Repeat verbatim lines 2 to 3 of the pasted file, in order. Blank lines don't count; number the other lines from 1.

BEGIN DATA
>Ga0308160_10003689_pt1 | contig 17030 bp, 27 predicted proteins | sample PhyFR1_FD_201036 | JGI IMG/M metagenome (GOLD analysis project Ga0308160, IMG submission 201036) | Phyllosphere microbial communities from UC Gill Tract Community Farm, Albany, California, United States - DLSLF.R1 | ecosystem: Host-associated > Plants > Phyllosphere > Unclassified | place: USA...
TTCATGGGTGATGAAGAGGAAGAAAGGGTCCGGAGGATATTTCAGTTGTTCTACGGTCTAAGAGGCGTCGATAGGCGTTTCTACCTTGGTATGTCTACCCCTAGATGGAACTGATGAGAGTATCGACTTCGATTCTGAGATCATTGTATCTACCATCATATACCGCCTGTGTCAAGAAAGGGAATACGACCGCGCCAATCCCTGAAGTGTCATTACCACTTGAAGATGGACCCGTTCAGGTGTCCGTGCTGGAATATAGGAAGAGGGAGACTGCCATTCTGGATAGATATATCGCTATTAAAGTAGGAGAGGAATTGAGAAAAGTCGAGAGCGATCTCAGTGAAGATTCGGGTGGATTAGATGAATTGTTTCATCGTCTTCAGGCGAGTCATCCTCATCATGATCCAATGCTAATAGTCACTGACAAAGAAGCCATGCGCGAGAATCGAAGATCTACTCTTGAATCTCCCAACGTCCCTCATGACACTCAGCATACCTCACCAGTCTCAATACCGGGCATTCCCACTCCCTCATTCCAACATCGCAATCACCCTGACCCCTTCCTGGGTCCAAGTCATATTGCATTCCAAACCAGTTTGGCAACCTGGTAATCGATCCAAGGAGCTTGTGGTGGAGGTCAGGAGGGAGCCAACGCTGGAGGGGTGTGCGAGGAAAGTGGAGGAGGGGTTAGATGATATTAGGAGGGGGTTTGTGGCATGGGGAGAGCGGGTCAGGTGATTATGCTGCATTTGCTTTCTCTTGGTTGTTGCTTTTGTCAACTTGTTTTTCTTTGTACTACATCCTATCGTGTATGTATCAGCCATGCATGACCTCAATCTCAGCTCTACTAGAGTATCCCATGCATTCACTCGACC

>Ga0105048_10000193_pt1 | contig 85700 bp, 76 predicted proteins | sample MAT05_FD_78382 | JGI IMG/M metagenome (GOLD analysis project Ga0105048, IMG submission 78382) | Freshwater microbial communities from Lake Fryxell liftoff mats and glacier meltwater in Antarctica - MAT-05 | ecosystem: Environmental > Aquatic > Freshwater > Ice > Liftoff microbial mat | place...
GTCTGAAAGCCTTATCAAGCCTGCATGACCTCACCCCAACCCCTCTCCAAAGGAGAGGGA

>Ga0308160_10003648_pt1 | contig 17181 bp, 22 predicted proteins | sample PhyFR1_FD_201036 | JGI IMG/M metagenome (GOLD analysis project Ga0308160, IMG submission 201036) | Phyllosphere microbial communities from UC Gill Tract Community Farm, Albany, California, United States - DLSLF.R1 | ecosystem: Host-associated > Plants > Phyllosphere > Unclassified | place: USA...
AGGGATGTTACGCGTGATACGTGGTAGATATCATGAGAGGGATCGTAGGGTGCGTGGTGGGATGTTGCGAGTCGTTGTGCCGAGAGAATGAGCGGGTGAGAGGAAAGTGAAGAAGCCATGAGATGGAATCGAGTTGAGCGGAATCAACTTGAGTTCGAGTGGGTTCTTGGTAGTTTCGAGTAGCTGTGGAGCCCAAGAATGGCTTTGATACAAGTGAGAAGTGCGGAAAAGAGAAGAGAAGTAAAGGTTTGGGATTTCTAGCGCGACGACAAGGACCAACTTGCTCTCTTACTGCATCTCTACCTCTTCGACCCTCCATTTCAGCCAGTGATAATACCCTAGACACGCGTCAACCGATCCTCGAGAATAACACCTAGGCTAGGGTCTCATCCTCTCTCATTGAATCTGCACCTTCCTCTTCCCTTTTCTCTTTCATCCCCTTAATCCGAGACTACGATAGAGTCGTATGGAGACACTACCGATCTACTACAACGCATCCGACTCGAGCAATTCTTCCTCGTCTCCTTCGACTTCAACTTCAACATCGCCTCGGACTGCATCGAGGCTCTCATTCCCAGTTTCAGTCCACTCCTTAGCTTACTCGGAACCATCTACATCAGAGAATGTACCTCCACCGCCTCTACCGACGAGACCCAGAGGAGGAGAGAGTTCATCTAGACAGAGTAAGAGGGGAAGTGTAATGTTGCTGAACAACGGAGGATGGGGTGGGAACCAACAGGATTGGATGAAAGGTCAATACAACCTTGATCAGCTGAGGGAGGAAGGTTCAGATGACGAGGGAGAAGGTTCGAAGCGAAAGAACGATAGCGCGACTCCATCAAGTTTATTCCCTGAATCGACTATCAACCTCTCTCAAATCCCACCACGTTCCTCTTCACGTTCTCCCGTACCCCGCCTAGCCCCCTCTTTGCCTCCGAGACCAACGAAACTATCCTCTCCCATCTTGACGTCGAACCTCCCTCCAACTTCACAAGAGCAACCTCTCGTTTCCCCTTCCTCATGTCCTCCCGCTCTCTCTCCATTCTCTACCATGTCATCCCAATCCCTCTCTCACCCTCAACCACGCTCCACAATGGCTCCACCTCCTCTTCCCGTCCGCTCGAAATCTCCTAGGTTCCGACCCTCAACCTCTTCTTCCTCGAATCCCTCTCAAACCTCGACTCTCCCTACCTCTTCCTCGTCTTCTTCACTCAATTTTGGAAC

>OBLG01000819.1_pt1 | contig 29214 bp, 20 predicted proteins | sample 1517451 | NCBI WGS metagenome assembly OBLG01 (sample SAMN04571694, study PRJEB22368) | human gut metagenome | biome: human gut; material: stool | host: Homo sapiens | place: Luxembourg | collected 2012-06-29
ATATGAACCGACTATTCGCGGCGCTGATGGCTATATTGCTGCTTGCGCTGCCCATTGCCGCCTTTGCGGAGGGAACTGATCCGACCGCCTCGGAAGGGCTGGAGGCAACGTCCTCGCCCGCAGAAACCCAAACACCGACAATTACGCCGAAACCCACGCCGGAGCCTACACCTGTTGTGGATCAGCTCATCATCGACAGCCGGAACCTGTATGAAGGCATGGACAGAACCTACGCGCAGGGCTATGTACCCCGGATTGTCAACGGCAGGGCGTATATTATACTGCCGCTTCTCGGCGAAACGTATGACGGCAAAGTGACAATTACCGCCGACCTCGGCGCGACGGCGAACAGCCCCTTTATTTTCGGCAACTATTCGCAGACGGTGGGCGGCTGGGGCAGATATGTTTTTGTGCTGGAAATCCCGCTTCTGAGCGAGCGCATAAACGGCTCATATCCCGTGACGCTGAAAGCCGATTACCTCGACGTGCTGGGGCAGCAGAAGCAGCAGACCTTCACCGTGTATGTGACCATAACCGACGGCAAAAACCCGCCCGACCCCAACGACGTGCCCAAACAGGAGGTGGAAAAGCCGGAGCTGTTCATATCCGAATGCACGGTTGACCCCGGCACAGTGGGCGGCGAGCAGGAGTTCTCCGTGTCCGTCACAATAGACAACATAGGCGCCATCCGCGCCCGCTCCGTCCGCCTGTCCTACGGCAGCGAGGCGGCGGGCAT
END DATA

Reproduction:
TTCATGGGTGATGAAGAGGAAGAAAGGGTCCGGAGGATATTTCAGTTGTTCTACGGTCTAAGAGGCGTCGATAGGCGTTTCTACCTTGGTATGTCTACCCCTAGATGGAACTGATGAGAGTATCGACTTCGATTCTGAGATCATTGTATCTACCATCATATACCGCCTGTGTCAAGAAAGGGAATACGACCGCGCCAATCCCTGAAGTGTCATTACCACTTGAAGATGGACCCGTTCAGGTGTCCGTGCTGGAATATAGGAAGAGGGAGACTGCCATTCTGGATAGATATATCGCTATTAAAGTAGGAGAGGAATTGAGAAAAGTCGAGAGCGATCTCAGTGAAGATTCGGGTGGATTAGATGAATTGTTTCATCGTCTTCAGGCGAGTCATCCTCATCATGATCCAATGCTAATAGTCACTGACAAAGAAGCCATGCGCGAGAATCGAAGATCTACTCTTGAATCTCCCAACGTCCCTCATGACACTCAGCATACCTCACCAGTCTCAATACCGGGCATTCCCACTCCCTCATTCCAACATCGCAATCACCCTGACCCCTTCCTGGGTCCAAGTCATATTGCATTCCAAACCAGTTTGGCAACCTGGTAATCGATCCAAGGAGCTTGTGGTGGAGGTCAGGAGGGAGCCAACGCTGGAGGGGTGTGCGAGGAAAGTGGAGGAGGGGTTAGATGATATTAGGAGGGGGTTTGTGGCATGGGGAGAGCGGGTCAGGTGATTATGCTGCATTTGCTTTCTCTTGGTTGTTGCTTTTGTCAACTTGTTTTTCTTTGTACTACATCCTATCGTGTATGTATCAGCCATGCATGACCTCAATCTCAGCTCTACTAGAGTATCCCATGCATTCACTCGACC

>Ga0105048_10000193_pt1 | contig 85700 bp, 76 predicted proteins | sample MAT05_FD_78382 | JGI IMG/M metagenome (GOLD analysis project Ga0105048, IMG submission 78382) | Freshwater microbial communities from Lake Fryxell liftoff mats and glacier meltwater in Antarctica - MAT-05 | ecosystem: Environmental > Aquatic > Freshwater > Ice > Liftoff microbial mat | place...